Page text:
The simultaneous aerosol sampling at two heights in southern Spain may provide valuable information on the vertical structure of the dust transport from North Africa to the Iberian Peninsula. It also allows the characterization of the ambient air at two sites with distinct anthropogenic impact. This work presents the results obtained from the first field campaign of the FRESA project (Impact of dust-laden African air masses and of stratospheric air masses in the Iberian Peninsula. Role of the Atlas Mountains), performed in the period July-November 2017 at El Albergue Universitario in Sierra Nevada (2550 m a.s.l.) and the city of Granada (650 m a.s.l.). The two sites were instrumented with a low-volume sampler with PM10 inlet for daily sampling and mass and chemical composition characterization, a high-volume sampler for total suspended particles (TSP) for weekly sampling and radionuclide activity determination, and with a GRIMM 365 optical particle counter that provides continuously the aerosol size distribution. In Sierra Nevada, daily PM10 concentrations range from 0 to 100 μg m-3 depending mainly on the origin and features of the air masses that reach this high-elevation site. Levels overpassed 50 μg m-3 on 5 days and were lower than 20 μg m-3 on 90 days. The impact of dust-laden African airflows is particularly intense as dust is transported in most of the cases within well-defined low mid-tropospheric layers. The associated episodic concentrations largely exceed 40 μg m-3. In turn, clean subsiding airflows associated to the polar jet strongly reduce concentrations. In Granada, daily PM10 concentrations are moderately high with values generally between 20 and 40 μg m-3 before the first snows fall over Sierra Nevada. Levels were over 50 μg m-3 on 2 days while they were lower than 20 μg m-3 on 32 days. The highest concentrations do not reach the peaks found at Sierra Nevada. The impact of anthropogenic aerosols of local origin, which are accumulated on high-stability conditions, and also of regional origin (both from the Mediterranean and from the SW Iberian Peninsula) is significant. The contribution of African dust outbreaks superimposes to concentrations in the ambient air and in some events the increase is observed one day after African dust impacts Sierra Nevada. After the first snows over Sierra Nevada, PM10 levels drop and only accumulation periods or African dust events increase concentrations to those before the first snows. Back-trajectories (96-hour, calculated with HYSPLIT using ERA-Interim data of 0.5 degree resolution) show that air flows are quite often decoupled at the two altitudes. Dust-laden African flows reached Sierra Nevada on 33 days; of these, dust was advected poleward over the Atlas near the Algerian-Moroccan border on 19 days and on the remaining 14 it followed a pathway over the Atlantic close to the Moroccan coast. However, only on 3 days air masses of African origin reached Granada. In turn, airflows reaching Granada passed previously over the western Mediterranean Sea on 32 days while only on 3 days Mediterranean flows reached Sierra Nevada. Moreover, the residence time over northern Africa of the air parcels reaching Sierra Nevada while at the same time parcels reaching Granada resided over the Mediterranean is 11,338 hours during the study period. In contrast, the residence time when those reaching Granada resided over Africa is only of 56 hours. This implies that during African dust outbreaks the air masses reaching the study area at the lowest levels do not have African origin but have resided over the Mediterranean. Chemical analysis of the PM10 samples (in progress) while provide the first direct experimental evidence of this fact. The diurnal pattern of both PM10 and particle number concentrations at Granada presents the two typical peaks. Particle concentrations are smaller in winter than in summer, even though in winter the atmospheric boundary layer is shallower and domestic heating is used. Much higher concentrations of coarse (supermicronic) particles are found in summertime during the course of the day. Finer (submicronic) particles present a stronger morning peak (centered about 10 LT) in winter and also concentrations are slightly higher at about 20-21 LT, being quite similar the rest of the day in winter and summer. A number of distinct episodes can be identified: strong African dust impact at Sierra Nevada while Granada is heavily polluted by anthropogenic aerosols (1 August 2017); strong African dust impact at Sierra Nevada which is observed the following day in Granada (15-16 August 2017); African dust outbreaks impacting simultaneously both sites (25 November 2017); episode of accumulation of pollutants at Granada whilst very low concentrations are registered at Sierra Nevada (19-24 November 2017); and fair air quality at both sites (16 September 2017).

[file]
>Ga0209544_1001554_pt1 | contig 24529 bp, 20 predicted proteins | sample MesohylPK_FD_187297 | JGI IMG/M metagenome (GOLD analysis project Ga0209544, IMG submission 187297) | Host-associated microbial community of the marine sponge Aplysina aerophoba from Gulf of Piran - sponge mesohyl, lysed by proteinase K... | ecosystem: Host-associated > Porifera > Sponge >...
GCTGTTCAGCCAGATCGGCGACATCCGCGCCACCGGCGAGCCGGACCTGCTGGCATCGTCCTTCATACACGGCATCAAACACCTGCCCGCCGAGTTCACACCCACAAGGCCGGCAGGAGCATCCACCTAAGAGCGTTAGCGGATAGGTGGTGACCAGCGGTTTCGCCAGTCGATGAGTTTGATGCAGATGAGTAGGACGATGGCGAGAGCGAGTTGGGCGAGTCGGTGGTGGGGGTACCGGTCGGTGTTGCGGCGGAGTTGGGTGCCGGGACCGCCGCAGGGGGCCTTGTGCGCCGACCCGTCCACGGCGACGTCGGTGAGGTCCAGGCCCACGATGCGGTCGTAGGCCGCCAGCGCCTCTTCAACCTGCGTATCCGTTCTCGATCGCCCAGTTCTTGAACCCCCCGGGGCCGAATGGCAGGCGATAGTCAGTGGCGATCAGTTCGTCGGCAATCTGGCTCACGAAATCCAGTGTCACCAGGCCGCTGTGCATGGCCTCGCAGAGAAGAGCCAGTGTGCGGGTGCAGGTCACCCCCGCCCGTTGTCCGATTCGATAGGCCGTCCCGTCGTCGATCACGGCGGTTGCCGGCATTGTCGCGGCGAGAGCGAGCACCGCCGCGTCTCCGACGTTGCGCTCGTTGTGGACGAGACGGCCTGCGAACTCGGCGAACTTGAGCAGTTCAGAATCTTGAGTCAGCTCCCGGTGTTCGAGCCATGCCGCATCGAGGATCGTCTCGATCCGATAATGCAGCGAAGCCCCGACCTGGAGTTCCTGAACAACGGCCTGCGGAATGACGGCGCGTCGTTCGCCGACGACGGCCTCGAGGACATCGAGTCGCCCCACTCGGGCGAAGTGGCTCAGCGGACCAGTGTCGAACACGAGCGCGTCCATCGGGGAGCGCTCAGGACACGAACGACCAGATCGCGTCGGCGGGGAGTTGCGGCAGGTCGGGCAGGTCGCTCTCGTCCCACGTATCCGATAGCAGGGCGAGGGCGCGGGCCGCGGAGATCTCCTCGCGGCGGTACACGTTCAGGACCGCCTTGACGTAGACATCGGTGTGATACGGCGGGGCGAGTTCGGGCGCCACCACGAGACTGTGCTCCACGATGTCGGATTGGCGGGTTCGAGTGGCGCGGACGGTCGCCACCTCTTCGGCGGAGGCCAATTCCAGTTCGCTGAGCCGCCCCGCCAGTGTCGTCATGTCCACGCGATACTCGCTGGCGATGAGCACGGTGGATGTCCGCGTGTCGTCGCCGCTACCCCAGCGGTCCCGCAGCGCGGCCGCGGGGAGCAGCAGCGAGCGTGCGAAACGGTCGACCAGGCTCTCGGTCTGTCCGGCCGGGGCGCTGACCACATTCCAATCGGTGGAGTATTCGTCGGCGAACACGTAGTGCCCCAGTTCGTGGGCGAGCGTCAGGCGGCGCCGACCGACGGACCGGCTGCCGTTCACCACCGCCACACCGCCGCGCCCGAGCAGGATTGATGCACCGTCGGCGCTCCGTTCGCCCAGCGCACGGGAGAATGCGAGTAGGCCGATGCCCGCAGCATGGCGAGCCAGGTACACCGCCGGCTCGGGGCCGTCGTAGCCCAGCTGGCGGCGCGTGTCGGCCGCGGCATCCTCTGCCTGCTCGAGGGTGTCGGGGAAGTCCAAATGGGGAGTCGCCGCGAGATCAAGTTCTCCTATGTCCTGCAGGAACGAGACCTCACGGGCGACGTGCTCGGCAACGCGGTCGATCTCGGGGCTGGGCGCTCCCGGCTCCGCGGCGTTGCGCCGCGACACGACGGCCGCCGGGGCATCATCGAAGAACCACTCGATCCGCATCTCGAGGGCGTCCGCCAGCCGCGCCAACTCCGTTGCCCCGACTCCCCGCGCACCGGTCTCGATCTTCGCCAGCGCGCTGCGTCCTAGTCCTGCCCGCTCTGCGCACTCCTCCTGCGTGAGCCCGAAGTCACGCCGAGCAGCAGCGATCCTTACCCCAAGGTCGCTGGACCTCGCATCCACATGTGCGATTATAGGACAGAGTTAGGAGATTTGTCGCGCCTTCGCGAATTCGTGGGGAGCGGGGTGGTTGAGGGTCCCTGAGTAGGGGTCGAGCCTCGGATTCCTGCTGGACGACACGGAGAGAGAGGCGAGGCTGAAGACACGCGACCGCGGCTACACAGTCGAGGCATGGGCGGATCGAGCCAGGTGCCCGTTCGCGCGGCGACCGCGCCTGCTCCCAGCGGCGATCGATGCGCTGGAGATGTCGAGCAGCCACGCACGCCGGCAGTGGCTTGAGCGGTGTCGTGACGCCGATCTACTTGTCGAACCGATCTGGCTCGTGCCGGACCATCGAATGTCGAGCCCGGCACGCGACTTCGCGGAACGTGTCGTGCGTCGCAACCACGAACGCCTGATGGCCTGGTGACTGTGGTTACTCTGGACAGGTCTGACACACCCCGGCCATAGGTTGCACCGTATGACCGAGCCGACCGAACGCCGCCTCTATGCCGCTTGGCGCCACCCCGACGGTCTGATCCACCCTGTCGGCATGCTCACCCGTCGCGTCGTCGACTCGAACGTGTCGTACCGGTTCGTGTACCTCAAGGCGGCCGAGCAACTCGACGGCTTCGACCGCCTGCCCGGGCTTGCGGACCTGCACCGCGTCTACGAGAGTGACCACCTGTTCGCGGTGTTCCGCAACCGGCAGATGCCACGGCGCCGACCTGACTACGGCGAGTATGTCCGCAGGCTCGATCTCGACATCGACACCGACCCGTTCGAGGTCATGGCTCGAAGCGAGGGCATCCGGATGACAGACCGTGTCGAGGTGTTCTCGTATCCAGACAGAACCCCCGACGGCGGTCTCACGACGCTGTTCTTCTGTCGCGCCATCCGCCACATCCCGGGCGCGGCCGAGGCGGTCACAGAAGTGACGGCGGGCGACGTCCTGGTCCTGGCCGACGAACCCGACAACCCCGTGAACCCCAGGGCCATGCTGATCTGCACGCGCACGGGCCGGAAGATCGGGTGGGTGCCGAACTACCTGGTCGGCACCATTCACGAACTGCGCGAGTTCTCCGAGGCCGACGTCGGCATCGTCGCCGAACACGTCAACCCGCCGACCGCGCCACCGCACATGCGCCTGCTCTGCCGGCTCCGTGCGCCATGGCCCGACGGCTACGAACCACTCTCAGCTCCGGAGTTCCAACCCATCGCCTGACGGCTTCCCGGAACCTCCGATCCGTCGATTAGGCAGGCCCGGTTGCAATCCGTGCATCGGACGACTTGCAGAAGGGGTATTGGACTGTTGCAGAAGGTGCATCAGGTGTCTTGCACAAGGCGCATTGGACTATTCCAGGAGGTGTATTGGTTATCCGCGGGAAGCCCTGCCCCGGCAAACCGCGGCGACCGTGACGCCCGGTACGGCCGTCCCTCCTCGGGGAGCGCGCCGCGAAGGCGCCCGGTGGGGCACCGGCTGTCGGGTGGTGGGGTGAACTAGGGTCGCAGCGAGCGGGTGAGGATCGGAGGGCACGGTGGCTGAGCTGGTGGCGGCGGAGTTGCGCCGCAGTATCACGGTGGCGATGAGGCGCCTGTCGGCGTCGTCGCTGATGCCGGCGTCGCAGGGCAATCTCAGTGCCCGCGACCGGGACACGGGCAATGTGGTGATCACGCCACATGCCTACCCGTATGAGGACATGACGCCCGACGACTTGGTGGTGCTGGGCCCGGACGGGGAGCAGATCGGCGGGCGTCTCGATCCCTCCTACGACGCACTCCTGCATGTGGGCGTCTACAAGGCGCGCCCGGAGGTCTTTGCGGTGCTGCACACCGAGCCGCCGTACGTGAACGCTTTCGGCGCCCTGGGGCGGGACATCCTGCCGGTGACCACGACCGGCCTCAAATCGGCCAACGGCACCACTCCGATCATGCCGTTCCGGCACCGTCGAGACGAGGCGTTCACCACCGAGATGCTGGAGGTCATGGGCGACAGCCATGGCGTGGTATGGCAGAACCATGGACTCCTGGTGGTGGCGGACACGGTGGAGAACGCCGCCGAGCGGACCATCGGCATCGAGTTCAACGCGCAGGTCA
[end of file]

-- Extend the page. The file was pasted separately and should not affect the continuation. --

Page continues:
Predicción de tiempo y clima orientada a impactos
305
306
Pedro José Gómez Cascales, José Antonio García Orza, María Ángeles Ferro García, Víctor Manuel Expósito Suárez, Abel Milena Pérez, Bruna Raquel Martínez Martínez, Essaid Chham, Francisco Piñero García, Juan Andrés Casquero Vera, Alberto Cazorla, Lucas Alados Arboledas, Francisco José Olmo Reyes, Erika Brattich, Laura Tositti, Antonia Camacho, Miguel Ángel Hernández Ceballos, Nadege Martiny
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Utilizza questo identificativo per citare o creare un link a questo documento: http://hdl.handle.net/11585/646998